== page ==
Roads, Transport and Information Communication Technology (ICT)

The capacity of an efficient and effective transport and communications system to influence socio-economic development is no longer a debatable issue.  The permissive role of good road and telecommunications breaking urban and rural barriers and easing access to economic activities cannot be over emphasised.  The compact nature and limited spatial extent of the Cape Coast Municipality has made it possible for all parts to be extensively interconnected.


Roads and Transport

Cape Coast Metropolitan Assembly has a potential in tourism and therefore requires a good number of roads (to improve on the riding quality), construction of drains and culverts (to improve on sanitation) and a very good traffic management to enhance free flow of traffic that will benefit all road users including pedestrians and to boost socio-economic activities and tourism in the Municipality.


Currently, the department of Urban Roads controls a total of 220.83km of Road Network of which 17.60km is asphalted; 106.93km is bituminous and 96.30km gravelled. Cape Coast, as an old town, has narrow roads with very old buildings situated so close to the edges of the road and thereby making it difficult for future expansion to cater for such a growing populace with corresponding volume of vehicular and human traffic.  The situation has made it extremely impossible to create walkways along the streets / roads in the Municipality, especially in core Cape Coast.  

Thus, roads in the Municipality lack walkways, very important ingredient of urban transport system. Pedestrians are therefore forced to compete with vehicles for space, a situation which is not conducive for tourism, investments, as well as trade, and leisure, among others. The road network in the District is fairly extensive and may well be said to be adequate enough.  However, there are a few rural stretches that are in poor condition and would need to be upgraded.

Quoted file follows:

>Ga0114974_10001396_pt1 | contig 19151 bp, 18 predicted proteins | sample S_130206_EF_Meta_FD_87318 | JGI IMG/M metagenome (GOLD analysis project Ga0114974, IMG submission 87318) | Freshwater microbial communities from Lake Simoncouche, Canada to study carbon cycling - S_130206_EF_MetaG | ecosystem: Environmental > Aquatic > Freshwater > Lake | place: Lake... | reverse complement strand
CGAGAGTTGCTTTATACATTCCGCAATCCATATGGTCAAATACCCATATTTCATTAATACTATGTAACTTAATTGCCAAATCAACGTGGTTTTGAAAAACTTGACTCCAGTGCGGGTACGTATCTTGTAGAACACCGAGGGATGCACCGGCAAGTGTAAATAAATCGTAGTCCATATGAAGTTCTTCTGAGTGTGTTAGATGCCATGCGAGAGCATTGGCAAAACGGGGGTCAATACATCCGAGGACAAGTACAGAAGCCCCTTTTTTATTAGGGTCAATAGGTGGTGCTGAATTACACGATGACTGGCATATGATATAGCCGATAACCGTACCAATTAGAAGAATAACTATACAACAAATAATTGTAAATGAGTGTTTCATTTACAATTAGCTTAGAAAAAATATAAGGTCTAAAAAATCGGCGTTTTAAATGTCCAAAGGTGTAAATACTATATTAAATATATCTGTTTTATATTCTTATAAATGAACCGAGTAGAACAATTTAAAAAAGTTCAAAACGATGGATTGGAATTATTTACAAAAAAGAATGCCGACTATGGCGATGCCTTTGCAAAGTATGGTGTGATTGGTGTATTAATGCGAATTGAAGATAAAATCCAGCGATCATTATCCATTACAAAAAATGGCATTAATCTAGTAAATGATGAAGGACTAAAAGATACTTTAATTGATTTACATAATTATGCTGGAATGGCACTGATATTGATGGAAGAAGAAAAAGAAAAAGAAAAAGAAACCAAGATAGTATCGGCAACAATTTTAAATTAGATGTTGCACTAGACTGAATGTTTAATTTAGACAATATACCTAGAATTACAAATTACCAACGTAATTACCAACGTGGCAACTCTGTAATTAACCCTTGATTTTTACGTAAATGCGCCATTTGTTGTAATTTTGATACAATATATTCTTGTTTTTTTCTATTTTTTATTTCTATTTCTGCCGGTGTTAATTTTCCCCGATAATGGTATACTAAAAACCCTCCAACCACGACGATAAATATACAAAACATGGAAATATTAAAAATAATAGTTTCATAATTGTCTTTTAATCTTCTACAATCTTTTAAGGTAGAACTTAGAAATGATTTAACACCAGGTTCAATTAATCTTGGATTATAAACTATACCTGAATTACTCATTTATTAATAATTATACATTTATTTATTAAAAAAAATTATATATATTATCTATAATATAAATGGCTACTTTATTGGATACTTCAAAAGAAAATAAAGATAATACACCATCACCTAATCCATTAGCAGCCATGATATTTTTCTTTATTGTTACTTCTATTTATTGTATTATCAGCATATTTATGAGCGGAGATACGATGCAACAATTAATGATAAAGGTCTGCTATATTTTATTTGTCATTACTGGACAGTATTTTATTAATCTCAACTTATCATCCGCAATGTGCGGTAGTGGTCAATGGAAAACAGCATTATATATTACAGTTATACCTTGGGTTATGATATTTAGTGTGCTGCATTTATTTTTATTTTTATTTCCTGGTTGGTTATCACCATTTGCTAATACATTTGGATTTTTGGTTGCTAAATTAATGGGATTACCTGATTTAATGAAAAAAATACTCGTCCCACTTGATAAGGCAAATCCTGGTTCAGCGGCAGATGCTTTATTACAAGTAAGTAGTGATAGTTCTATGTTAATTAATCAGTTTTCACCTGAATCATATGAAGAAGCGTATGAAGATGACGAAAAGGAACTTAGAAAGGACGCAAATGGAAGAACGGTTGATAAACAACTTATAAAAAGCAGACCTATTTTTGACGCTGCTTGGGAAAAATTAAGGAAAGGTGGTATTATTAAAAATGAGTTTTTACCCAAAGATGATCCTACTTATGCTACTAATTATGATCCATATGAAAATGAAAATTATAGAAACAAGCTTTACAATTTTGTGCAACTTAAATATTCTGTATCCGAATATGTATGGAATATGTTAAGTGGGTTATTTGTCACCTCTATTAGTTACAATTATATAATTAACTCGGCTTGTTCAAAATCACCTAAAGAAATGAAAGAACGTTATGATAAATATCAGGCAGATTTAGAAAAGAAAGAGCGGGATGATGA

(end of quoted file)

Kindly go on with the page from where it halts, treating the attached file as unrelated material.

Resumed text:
The Metropolis is relatively well served with transport services, mainly by buses, trucks, and cars (taxis).  Within the farming communities (house to farm), it is mainly by head portage.  Taxis, Trotros and Buses operate under the umbrella of the Ghana Private Road Transport Union (GPRTU), Cooperative Transport Association, Private Car Rentals, and Metro Mass Transport (MMT) Company.   Motor- and pedal-cycles are other principal modes of transport serving the Municipality.  Inter-urban and long-distance transport services are also fairly adequate with the GPRTU and Inter-City State Transport Company (STC) playing the most crucial roles.


One area that needs serious attention in the Assembly is the increasing spate of road traffic accidents.  Within the decade no less than 2,000 accidents have been recorded in the area, resulting in losses to hundreds of lives and millions of Cedis worth of property.  Part of the problem is with deviant driving behaviour at intersections especially at Pedu Junction on the Cape Coast-Takoradi trunk road.  Some amount of public education is needed to reduce the frequency and number of accidents.  It is also hoped that the installation of traffic light at the Pedu intersection would help to reduce accident risks.